China’s growth in the electric vehicle sector started in 2012, with sales of just 3000 EVs —a paltry figure that has nevertheless propelled the country into topping the world charts in terms of EV adoption and usage. As I write this article, I am being updated by my international bureau that Chinese companies like BYD, a leading manufacturer of buses, are building up a manufacturing presence in countries like Thailand, Brazil and US, which means that they are now looking at creating brands for global markets. Other firms like Foton Buses have gone a step ahead in EV innovations, using the Microvast technology in their batteries, which enables ultra-fast charging.

These are good days for the Chinese EV industry, and many new entrants like Kandi Panda are completely overhauling the way people travel today. These companies are differentiating their products on the basis of low costs and a low carbon footprint in the congested Chinese cities. And going forward, there may be a day when Interbrand will report a Chinese EV manufacturing brand among the Top 10 list of global EV brands.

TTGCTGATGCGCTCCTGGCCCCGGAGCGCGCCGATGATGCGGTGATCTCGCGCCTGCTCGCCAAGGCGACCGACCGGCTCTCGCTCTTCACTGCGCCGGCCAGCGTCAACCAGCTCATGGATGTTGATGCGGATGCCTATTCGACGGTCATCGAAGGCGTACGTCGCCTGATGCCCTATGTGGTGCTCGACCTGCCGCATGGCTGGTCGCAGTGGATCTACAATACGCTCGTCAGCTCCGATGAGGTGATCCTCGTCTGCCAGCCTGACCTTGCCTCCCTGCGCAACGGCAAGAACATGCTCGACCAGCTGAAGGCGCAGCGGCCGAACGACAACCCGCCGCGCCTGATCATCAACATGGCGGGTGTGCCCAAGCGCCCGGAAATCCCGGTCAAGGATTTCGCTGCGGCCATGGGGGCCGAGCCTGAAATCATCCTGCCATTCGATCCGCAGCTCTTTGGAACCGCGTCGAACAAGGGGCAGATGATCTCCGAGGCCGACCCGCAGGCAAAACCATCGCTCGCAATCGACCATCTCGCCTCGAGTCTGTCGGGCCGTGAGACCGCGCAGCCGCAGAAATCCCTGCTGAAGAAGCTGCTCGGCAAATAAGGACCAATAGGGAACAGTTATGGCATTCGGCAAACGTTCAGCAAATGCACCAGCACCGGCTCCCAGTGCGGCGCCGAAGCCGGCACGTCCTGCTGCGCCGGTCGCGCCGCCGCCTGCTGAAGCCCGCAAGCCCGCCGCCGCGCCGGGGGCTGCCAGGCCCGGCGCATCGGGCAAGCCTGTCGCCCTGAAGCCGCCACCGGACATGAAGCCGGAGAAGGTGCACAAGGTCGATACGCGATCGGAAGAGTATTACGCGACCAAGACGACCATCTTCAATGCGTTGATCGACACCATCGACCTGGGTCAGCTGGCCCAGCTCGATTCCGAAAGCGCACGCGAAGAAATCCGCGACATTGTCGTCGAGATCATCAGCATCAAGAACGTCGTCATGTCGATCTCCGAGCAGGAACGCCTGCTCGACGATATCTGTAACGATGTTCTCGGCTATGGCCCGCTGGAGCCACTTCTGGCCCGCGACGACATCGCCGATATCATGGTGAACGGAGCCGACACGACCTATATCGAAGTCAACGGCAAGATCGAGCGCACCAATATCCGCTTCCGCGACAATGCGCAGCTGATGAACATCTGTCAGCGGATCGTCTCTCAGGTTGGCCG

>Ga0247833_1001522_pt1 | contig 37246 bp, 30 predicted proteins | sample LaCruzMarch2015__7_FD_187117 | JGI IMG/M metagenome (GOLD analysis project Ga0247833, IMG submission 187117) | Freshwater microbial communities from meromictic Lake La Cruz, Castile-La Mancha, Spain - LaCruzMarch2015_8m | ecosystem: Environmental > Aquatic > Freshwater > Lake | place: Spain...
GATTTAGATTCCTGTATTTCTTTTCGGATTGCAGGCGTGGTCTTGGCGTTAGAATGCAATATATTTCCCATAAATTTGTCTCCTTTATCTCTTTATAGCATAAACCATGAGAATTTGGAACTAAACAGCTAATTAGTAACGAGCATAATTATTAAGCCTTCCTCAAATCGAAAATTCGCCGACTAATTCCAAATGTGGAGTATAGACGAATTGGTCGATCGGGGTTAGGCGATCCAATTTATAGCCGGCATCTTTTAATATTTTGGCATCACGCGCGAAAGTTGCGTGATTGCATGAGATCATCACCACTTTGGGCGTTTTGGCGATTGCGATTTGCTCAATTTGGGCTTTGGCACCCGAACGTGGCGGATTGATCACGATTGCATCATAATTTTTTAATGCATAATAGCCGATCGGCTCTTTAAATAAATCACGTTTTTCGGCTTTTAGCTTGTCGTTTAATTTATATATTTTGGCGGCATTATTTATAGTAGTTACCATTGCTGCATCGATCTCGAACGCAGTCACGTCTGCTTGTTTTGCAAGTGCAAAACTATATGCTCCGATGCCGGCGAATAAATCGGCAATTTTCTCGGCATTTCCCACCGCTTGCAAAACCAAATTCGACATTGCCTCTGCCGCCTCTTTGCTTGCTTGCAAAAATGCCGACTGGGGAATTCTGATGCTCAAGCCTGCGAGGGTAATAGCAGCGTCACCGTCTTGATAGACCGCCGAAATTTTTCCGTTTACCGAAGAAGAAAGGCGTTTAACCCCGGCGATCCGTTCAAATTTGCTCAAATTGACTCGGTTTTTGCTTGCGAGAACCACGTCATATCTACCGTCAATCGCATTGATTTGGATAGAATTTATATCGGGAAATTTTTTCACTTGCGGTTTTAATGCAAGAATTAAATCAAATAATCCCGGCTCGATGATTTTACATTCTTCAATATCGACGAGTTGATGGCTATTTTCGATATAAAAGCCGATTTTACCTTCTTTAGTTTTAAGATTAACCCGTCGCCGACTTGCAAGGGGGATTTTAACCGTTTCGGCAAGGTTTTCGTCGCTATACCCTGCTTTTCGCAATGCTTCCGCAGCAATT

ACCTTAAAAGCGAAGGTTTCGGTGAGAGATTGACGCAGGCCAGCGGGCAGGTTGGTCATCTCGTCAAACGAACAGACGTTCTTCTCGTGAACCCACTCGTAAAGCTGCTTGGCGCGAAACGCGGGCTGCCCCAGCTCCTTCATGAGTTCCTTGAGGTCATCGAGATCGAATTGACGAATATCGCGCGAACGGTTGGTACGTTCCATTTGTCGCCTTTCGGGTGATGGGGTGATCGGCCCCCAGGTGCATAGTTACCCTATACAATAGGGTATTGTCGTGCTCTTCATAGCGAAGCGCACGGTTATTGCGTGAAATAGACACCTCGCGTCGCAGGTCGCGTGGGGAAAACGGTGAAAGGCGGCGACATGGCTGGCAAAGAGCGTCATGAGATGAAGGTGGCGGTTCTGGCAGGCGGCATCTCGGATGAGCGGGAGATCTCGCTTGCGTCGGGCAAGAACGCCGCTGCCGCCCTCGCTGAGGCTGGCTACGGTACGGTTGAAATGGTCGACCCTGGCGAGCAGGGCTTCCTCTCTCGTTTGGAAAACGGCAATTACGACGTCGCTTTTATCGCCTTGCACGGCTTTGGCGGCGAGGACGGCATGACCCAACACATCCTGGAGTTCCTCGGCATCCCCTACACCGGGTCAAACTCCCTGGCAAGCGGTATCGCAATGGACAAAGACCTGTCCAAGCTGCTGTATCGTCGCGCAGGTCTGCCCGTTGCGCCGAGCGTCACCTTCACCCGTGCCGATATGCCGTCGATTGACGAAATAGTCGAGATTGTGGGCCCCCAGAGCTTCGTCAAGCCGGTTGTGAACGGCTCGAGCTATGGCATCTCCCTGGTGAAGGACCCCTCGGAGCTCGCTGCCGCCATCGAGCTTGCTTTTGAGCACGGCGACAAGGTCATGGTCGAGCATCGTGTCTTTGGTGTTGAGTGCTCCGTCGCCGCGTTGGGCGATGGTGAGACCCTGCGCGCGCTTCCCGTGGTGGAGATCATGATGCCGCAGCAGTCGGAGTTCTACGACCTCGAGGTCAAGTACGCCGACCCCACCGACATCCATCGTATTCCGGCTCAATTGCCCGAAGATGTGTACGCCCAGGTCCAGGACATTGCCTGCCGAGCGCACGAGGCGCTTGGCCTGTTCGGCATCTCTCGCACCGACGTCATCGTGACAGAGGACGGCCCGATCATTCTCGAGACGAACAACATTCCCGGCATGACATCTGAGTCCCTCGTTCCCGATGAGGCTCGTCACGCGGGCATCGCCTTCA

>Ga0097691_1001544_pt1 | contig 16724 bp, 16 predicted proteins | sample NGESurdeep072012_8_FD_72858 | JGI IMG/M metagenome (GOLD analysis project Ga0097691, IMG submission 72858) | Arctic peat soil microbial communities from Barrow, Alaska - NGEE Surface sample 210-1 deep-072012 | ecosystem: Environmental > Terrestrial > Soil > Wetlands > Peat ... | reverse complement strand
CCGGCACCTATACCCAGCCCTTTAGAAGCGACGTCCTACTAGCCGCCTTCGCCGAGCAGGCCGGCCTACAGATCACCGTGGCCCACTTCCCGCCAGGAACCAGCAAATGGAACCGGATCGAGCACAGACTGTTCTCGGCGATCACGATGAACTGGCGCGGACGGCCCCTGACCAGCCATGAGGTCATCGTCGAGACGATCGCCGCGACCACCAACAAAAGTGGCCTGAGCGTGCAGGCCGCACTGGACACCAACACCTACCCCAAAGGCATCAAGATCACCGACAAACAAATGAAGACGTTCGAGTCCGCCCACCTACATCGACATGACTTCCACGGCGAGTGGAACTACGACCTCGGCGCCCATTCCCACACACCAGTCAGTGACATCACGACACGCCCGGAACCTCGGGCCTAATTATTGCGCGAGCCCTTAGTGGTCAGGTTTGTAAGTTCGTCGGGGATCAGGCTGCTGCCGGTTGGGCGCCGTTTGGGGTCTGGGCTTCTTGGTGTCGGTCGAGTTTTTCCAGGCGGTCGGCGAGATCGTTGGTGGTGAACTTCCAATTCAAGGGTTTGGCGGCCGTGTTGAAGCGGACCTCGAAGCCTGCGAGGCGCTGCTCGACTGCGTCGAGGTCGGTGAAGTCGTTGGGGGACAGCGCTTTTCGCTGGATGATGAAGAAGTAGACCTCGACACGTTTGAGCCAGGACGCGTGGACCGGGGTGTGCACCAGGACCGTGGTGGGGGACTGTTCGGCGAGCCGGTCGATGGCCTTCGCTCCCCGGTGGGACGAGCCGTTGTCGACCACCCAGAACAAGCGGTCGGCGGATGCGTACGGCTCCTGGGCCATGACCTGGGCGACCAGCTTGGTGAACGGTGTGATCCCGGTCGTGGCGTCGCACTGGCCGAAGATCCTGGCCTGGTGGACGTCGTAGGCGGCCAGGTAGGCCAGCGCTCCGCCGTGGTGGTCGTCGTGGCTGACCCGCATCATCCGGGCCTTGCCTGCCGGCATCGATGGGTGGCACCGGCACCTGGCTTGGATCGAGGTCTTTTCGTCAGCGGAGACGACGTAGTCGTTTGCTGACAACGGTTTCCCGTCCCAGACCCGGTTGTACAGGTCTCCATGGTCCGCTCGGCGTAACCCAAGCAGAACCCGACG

‘’Next year, Norway’s EV boom will bust!” That’s a thought many people express in Europe. But yet, every year, Norway comes up trumps in this field. From a mere 3 per cent share of the country’s auto market in 2012, EVs today account for 31 per cent of Norway’s automotive market. That’s a massive change, which has been driven by some innovative thinking and infrastructural changes. Oslo, the capital of Norway, boasts of bus lanes dedicated to EVs, which also support the recharging infrastructure. The initiative of turning the country green started back in 1990, when the Gulf War was at its peak. Norway was thinking differently even then, formulating a vision to change systems and practices, so that innovation happens. Today, most Scandinavian countries are following suit. They are building congestion-free environments, with privileged parking and toll-free services for EV owners. That’s the reason why Norway boasts of the highest per capita number of EVs in the world — more than 100,000 for 5.2 million people. It is a clear pacesetter in Europe, which now has more than half a million EVs on the road. Experts believe 2017 could be the take-off year for Europe.